17 Sep 2014
Welcome back to my series on building a toy HTML rendering engine:
This article will continue the layout module that we started in Part 5. This time, we'll add the ability to lay out block boxes. These are boxes that are stack vertically, such as headings and paragraphs.
To keep things simple, this code implements only normal flow: no floats, no absolute positioning, and no fixed positioning.
The entry point to this code is the
layout function, which takes a takes a
LayoutBox and calculates its dimensions. We'll break this function into three
cases, and implement only one of them for now:
A block's layout depends on the dimensions of its containing block. For block boxes in normal flow, this is just the box's parent. For the root element, it's the size of the browser window (or "viewport").
You may remember from the previous article that a block's width depends on its parent, while its height depends on its children. This means that our code needs to traverse the tree top-down while calculating widths, so it can lay out the children after their parent's width is known, and traverse bottom-up to calculate heights, so that a parent's height is calculated after its children's.
This function performs a single traversal of the layout tree, doing width calculations on the way down and height calculations on the way back up. A real layout engine might perform several tree traversals, some top-down and some bottom-up.
The width calculation is the first step in the block layout function, and also
the most complicated. I'll walk through it step by step. To start, we need
the values of the CSS
width property and all the left and right edge sizes:
This uses a helper function called
lookup, which just tries a
series of values in sequence. If the first property isn't set, it tries the
second one. If that's not set either, it returns the given default value.
This provides an incomplete (but simple) implementation of shorthand
properties and initial values.
Since a child can't change its parent's width, it needs to make sure its own width fits the parent's. The CSS spec expresses this as a set of constraints and an algorithm for solving them. The following code implements that algorithm.
First we add up the margin, padding, border, and content widths. The
to_px helper method converts lengths to their numerical values. If
a property is set to
'auto', it returns 0 so it doesn't affect the sum.
This is the minimum horizontal space needed for the box. If this isn't equal to the container width, we'll need to adjust something to make it equal.
If the width or margins are set to
'auto', they can expand or contract to
fit the available space. Following the spec, we first check if the box is too
big. If so, we set any expandable margins to zero.
If the box is too large for its container, it overflows the container. If it's too small, it will underflow, leaving extra space. We'll calculate the underflow—the amount of extra space left in the container. (If this number is negative, it is actually an overflow.)
We now follow the spec's algorithm for eliminating any
overflow or underflow by adjusting the expandable dimensions. If there are no
'auto' dimensions, we adjust the right margin. (Yes, this means the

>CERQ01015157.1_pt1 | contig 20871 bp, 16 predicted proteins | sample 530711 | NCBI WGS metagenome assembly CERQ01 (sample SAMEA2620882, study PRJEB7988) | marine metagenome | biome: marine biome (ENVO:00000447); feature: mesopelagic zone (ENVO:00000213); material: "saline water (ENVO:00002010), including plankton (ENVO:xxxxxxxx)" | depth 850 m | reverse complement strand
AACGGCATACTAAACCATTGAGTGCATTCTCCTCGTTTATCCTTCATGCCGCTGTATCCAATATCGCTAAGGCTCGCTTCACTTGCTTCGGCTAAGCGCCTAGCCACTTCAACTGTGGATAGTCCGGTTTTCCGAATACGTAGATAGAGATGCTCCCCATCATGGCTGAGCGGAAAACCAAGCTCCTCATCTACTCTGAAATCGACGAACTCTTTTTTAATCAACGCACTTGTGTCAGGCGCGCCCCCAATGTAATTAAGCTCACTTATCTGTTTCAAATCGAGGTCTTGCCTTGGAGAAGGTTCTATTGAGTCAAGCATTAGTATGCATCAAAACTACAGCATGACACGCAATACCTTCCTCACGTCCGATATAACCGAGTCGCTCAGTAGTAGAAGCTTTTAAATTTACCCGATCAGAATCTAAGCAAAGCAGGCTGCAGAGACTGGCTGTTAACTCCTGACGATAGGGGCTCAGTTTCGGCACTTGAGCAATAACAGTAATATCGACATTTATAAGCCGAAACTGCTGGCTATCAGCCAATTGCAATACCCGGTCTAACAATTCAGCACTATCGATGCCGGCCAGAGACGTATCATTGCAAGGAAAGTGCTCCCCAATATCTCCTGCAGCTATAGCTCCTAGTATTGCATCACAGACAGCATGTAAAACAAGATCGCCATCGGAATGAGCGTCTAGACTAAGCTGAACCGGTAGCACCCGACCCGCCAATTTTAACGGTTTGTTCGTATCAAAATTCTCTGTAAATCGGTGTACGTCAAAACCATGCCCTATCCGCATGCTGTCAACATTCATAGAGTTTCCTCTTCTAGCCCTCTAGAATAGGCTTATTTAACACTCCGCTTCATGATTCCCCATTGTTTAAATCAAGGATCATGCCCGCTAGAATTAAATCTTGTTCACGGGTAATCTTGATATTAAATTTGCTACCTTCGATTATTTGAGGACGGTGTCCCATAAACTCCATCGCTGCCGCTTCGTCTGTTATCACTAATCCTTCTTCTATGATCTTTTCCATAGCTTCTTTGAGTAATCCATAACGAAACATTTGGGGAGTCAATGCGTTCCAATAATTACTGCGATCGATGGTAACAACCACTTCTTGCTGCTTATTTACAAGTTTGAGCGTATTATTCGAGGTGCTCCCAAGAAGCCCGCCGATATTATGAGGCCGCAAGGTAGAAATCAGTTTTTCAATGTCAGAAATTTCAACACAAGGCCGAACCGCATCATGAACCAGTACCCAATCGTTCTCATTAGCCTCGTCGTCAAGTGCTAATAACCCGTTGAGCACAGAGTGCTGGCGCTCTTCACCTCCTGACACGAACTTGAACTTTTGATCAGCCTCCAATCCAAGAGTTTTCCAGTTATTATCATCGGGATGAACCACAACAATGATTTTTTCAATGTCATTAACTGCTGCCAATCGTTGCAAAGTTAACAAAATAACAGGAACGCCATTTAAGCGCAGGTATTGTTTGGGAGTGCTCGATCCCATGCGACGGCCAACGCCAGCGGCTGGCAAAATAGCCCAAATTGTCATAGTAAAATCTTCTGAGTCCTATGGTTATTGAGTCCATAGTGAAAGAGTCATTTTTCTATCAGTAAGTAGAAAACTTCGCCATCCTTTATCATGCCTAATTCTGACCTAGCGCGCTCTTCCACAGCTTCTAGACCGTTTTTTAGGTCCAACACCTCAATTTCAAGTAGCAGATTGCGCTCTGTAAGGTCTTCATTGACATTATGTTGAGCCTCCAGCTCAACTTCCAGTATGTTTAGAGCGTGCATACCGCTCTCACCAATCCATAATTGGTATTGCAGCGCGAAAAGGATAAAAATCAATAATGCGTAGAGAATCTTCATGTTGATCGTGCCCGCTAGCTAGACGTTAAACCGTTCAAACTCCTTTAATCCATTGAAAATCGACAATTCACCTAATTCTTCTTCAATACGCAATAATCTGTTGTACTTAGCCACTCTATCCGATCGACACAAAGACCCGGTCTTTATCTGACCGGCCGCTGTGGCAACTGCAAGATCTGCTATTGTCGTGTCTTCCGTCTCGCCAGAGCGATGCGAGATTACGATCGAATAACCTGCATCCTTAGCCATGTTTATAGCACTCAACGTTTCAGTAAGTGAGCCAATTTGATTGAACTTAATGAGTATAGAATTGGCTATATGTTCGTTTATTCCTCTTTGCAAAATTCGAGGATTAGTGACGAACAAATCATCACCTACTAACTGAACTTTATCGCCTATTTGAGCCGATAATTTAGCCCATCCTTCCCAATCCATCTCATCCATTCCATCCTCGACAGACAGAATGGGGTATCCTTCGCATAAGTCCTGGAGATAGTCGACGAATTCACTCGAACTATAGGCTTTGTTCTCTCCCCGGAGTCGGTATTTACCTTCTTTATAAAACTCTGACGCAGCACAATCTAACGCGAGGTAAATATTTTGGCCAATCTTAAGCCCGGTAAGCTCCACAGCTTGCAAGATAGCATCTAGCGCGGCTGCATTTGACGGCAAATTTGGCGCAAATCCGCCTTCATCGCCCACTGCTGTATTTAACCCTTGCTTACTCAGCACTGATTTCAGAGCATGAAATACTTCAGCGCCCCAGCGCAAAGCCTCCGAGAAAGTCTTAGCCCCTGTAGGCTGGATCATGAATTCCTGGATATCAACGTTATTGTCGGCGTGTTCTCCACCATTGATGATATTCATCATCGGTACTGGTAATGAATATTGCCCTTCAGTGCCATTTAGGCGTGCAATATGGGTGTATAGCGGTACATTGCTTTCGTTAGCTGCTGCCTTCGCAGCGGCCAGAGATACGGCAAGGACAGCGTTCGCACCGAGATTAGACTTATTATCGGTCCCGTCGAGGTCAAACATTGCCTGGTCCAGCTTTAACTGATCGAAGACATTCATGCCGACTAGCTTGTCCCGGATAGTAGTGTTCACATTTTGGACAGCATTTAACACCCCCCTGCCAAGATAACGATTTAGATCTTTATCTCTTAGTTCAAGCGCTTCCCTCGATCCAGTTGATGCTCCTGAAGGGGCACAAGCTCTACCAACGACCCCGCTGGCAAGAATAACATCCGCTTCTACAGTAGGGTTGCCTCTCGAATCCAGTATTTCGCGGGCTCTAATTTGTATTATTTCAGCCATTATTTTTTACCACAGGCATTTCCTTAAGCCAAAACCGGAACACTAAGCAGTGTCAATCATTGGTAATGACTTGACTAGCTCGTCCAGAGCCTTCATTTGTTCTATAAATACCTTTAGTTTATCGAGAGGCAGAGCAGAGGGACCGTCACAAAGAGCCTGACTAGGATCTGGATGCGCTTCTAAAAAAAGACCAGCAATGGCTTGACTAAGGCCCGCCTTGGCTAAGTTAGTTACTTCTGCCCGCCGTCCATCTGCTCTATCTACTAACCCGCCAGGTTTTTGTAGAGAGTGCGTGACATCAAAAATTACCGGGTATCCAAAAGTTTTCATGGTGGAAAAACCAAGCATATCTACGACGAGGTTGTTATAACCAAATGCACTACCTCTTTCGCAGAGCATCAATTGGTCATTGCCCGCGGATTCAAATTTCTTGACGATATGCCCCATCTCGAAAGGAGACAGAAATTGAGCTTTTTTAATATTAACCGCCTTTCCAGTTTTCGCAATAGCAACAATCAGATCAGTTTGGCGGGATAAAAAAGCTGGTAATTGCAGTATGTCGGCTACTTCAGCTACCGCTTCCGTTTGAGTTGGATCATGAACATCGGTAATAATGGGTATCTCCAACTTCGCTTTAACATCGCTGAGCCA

margin may be negative in the case of an overflow!)
At this point, the constraints are met and any
'auto' values have been
converted to lengths. The results are the the used values for
the horizontal box dimensions, which we will store in the layout tree. You
can see the final code in layout.rs.
The next step is simpler. This function looks up the remanining margin/padding/border styles, and uses these along with the containing block dimensions to determine this block's position on the page.
Take a close look at that last statement, which sets the
y position. This
is what gives block layout its distinctive vertical stacking behavior. For
this to work, we'll need to make sure the parent's
content.height is updated
after laying out each child.
Here's the code that recursively lays out the box's contents. As it loops through the child boxes, it keeps track of the total content height. This is used by the positioning code (above) to find the vertical position of the next child.
The total vertical space taken up by each child is the height of its margin box, which we calculate like so:
For simplicity, this does not implement margin collapsing. A real layout engine would allow the bottom margin of one box to overlap the top margin of the next box, rather than placing each margin box completely below the previous one.
By default, the box's height is equal to the height of its contents. But if
'height' property is set to an explicit length, we'll use that instead:
And that concludes the block layout algorithm. You can now call
a styled HTML document, and it will spit out a bunch of rectangles with
widths, heights, margins, etc. Cool, right?
Some extra ideas for the ambitious implementer:
Collapsing vertical margins.
Parallelize the layout process, and measure the effect on performance.
If you try the parallelization project, you may want to separate the width
calculation and the height calculation into two distinct passes. The top-down
traversal for width is easy to parallelize just by spawning a separate task
for each child. The height calculation is a little trickier, since you need
to go back and adjust the
y position of each child after its siblings are
Thank you to everyone who's followed along this far!
These articles are taking longer and longer to write, as I journey further into unfamiliar areas of layout and rendering. There will be a longer hiatus before the next part as I experiment with font and graphics code, but I'll resume the series as soon as I can.
Update: Part 7 is now ready.